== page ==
evidence. The arbitrator is the sole judge of the quality as well as the quantity of evidence and it will not be for the Court to take upon itself the task of being a judge on the evidence before the arbitrator. xxx xxx
32. The High Court in the judgment under appeal referred to the decision of the Division Bench of the Kerala High Court in State of Kerala v. Poulose 1987 1 Ker LT 781 (supra). Our attention was also drawn to the said decision by the counsel for the
respondents that if an arbitrator or the umpire travels beyond his jurisdiction and arrogates jurisdiction that does not vest in him, that would be a ground to impeach the award. If an arbitrator, even in a non-speaking award decides contrary to the basic features of the contract, that would vitiate the award, it was held. It may be mentioned that in so far as the decision given that it was possible for the court to construe the terms of the contract to come to a conclusion whether an award made by the arbitrator was possible to be made or not, in our opinion, this is not a correct proposition in law and the several decisions relied by the learned Judge in support of that proposition do not support this proposition. Once there is no dispute as to the OMP No. 66/2004 & OMP No. 88/2004 page 94 of 145 contract, what is the interpretation of that contract is a matter for the arbitrator and on which court cannot substitute its own decision.
35. .....It may be stated that if on a view taken of a contract, the decision of the arbitrator on certain amounts awarded is a possible view though perhaps not the only correct view, the award cannot be examined by the court in the manner done by the High Court in the instant case."
11.8 In (1999) 4 SCC 214 Himachal State Electricity Board vs. R.J. Shah & Co., the court again held as follows :- "25. . From the aforesaid decision of this
Court and the last one in particular it is clear that when the arbitrator is required to construe a contract then merely because another view may be possible the court would not be justified in construing the contract in a different manner and then to set aside the award by observing that the arbitrator has exceeded the jurisdiction in making the award. "
11.9 On the same issue, in (2006) 11 SCC 181 Mcdormott International Inc. vs. Burn Standard Co. Limited & Ors., the court held as follows :-
"112. It is also trite that correspondence exchanges by the parties are required to be taken into consideration for the purpose of construction of a contract. Interpretation of a contract is a matter for the arbitrator to determine, even if it gives rise to the determination of a question of law.
120. Once, thus it is held that the arbitrator had the jurisdiction, no further question shall be raised and the Court will not exercise its jurisdiction unless it is found that there exist any bar on the face of the award.
OMP No. 66/2004 & OMP No. 88/2004 page 95 of 145
169. As regards certain other contentions, in view of the fact that the same relates to pure question of fact and appreciation of evidence, we do not think it necessary to advert to the said contention in the present case."
11.10 Each of the questions raised by GAIL is squarely an issue of fact and the conclusion arrived at by the learned arbitrator on the facts is based on an interpretation of the contractual terms and construction of the documents placed and the evidence led before the arbitrator. It is not open to this court to interdict the award on these issues.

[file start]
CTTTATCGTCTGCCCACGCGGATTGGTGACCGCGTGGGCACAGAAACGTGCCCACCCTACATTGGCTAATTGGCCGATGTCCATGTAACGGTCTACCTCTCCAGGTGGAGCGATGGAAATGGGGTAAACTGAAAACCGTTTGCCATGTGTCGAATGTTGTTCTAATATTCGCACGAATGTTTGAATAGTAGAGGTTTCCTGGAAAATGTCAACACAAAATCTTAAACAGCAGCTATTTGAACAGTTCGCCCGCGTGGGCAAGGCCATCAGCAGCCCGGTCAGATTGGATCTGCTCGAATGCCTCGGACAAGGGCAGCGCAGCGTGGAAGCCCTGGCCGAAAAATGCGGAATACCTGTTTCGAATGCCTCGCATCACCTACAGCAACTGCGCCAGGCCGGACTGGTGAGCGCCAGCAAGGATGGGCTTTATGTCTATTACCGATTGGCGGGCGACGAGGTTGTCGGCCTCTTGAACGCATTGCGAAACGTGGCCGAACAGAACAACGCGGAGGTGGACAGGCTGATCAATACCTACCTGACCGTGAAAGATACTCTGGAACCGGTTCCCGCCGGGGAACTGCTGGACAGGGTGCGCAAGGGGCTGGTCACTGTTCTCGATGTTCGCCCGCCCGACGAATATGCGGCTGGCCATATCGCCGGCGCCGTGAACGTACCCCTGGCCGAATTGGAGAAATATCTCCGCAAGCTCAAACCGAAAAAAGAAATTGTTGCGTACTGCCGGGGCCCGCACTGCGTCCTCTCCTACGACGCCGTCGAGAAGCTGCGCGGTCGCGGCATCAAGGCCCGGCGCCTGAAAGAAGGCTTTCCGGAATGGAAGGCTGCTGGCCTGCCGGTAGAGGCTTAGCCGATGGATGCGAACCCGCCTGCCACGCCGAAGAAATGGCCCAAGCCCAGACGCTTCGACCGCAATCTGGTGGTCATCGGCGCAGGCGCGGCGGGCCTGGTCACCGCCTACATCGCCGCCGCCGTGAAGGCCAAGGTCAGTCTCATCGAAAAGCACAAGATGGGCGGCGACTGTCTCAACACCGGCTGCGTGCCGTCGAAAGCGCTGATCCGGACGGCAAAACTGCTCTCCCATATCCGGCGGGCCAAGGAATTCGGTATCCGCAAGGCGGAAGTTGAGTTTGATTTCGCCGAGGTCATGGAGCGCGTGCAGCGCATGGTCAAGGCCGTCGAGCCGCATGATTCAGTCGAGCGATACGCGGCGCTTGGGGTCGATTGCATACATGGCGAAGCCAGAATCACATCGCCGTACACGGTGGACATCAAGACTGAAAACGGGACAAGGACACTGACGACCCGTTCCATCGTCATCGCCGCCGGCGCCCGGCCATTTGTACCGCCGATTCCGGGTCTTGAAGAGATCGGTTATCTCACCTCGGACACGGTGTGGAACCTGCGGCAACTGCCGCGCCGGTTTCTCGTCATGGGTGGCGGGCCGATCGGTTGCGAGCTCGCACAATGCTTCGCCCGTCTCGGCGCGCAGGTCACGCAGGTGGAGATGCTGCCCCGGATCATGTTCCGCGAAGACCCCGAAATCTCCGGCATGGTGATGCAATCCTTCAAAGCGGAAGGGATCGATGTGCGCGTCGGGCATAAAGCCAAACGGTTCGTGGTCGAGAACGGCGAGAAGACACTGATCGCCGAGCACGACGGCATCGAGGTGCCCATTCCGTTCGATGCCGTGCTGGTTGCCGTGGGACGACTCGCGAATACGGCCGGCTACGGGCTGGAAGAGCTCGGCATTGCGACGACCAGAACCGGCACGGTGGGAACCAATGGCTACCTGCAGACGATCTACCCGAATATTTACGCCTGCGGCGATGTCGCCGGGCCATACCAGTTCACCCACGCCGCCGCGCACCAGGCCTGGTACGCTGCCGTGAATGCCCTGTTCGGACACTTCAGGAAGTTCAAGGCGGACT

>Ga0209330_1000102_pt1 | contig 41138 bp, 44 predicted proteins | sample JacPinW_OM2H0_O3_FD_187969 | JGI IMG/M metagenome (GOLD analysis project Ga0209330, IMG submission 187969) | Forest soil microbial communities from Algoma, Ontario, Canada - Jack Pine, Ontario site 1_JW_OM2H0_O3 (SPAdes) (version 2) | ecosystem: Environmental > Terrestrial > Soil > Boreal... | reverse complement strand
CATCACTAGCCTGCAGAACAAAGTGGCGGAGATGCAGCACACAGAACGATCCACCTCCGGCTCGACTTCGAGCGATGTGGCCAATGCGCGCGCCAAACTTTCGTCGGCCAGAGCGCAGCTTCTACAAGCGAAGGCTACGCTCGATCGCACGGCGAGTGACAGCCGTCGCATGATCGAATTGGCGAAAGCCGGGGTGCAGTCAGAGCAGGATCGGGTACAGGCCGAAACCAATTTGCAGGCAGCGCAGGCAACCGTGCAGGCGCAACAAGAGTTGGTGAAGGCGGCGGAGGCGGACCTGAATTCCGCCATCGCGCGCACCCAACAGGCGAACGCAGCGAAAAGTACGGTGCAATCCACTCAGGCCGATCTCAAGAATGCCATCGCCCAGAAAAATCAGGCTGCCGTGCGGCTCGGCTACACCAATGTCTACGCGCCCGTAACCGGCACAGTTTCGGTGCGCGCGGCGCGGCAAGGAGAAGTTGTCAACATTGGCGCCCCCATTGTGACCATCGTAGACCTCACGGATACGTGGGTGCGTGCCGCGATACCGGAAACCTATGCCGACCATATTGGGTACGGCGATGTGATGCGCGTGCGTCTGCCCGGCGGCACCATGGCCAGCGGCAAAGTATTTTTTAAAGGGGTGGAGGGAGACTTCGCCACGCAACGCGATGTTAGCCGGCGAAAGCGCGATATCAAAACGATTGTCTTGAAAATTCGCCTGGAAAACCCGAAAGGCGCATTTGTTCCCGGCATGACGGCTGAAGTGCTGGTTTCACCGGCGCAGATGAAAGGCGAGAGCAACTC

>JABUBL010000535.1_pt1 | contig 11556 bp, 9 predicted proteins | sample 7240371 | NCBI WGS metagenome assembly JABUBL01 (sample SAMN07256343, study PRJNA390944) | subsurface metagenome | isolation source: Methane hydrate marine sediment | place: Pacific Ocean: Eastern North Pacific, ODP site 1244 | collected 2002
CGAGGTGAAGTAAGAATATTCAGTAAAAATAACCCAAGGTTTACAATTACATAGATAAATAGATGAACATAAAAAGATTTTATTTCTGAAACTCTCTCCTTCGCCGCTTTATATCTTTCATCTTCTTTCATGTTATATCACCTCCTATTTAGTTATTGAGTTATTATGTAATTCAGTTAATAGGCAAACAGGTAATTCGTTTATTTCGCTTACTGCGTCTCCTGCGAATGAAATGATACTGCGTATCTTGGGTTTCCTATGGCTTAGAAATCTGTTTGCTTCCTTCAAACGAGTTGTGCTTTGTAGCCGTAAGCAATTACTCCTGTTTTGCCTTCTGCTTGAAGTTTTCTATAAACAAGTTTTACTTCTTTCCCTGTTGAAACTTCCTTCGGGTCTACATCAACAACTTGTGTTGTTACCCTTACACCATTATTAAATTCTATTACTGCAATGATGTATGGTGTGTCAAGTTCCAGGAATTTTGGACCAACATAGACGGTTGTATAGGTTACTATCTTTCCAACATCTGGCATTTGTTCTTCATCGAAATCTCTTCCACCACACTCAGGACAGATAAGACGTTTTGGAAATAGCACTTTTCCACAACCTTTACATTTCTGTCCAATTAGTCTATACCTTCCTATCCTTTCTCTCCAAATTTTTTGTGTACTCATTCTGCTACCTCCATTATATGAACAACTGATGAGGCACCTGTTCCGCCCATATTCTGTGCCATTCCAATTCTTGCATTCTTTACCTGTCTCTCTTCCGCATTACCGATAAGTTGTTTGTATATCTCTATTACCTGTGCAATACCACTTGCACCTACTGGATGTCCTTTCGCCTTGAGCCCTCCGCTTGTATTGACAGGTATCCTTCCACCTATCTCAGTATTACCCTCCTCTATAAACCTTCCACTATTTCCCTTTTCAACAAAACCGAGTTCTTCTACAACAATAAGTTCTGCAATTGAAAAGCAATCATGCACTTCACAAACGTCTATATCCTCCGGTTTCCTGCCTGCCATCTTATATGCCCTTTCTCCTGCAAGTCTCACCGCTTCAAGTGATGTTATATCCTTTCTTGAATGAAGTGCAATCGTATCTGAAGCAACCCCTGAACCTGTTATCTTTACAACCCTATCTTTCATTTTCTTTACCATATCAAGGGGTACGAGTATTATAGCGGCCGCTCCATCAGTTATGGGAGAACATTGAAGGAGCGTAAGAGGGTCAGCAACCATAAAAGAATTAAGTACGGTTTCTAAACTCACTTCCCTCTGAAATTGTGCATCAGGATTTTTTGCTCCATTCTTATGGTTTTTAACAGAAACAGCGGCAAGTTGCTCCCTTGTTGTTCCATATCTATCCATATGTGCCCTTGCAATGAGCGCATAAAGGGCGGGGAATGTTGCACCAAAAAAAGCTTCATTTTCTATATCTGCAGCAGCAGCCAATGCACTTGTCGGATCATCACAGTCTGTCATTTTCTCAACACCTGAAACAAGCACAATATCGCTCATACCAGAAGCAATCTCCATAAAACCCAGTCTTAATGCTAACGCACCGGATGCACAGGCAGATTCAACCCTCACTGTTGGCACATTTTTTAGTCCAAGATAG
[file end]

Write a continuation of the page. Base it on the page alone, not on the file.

11.11 Reference in this behalf also requires to be made to the pronouncement of the Apex Court reported at (1999) 9 SCC 449 Arosan Enterprises vs UOI wherein in para 39, the Supreme Court held as follows :-
"39. In any event, the issues raised in the matter on merits relate to default, time being the essence, quantum of damages--These are all issues of fact, and the Arbitrators are within their jurisdiction to decide the issue as they deem it fit--The Courts have no right or authority to interdict an award on a factual issue and it is on this score the Appellate Court has gone totally wrong and thus exercised jurisdiction which it did not have. The exercise of jurisdiction is thus wholly unwarranted and the High Court has thus exceeded its jurisdiction warranting interference by this Court. As regards issues of fact as noticed above and the observations made herein above obtains support from a
judgment of this Court in the case of Olympus Superstructures Pvt. Ltd. v. Meena Vijay Khetan and Ors.AIR 1999 SC 2102"
OMP No. 66/2004 & OMP No. 88/2004 page 96 of 145 11.12 The parties have taken this court through the evidence and the documents which were placed before the arbitrator and have been considered by him. It needs no elaboration that while considering objections under section 34 of the Arbitration & Conciliation Act, 1996, the court cannot look into the evidence which was laid before the arbitrator and re- appreciate the same. The arbitrator was the chosen forum of the parties who has conclusively decided rival issues of fact between the parties. There is nothing at all suggested that the arbitrator did not decide on the basis of relevant facts which were placed before him or that he has ignored any material evidence. 11.13 The objections to the award are premised on the plea that a clause for liquidated damages having been incorporated into the contract, as a consequence, it ipso facto follows that liquidated damages are the inevitable result of any delay at any stage of the contract by the contractor. I have held hereinabove that the same is legally impermissible. Even if it were not so, no case for entitlement to liquidated damages by GAIL has been made out. In any case recovery of the same is hopelessly barred by limitation. 11.14 Ms. Arora has painstakingly taken me through the reply dated 27th of September, 2002 filed by GAIL pointing out the admissions by GAIL towards non-payment for work done and inability to conduct the GTR. It is pointed out, that other than OMP No. 66/2004 & OMP No. 88/2004 page 97 of 145 setting up a plea of entitlement to 10% of the contract value as damages, the reply to the claims filed before the arbitrator contained no counter claim for liquidated damages nor any prayer for the same.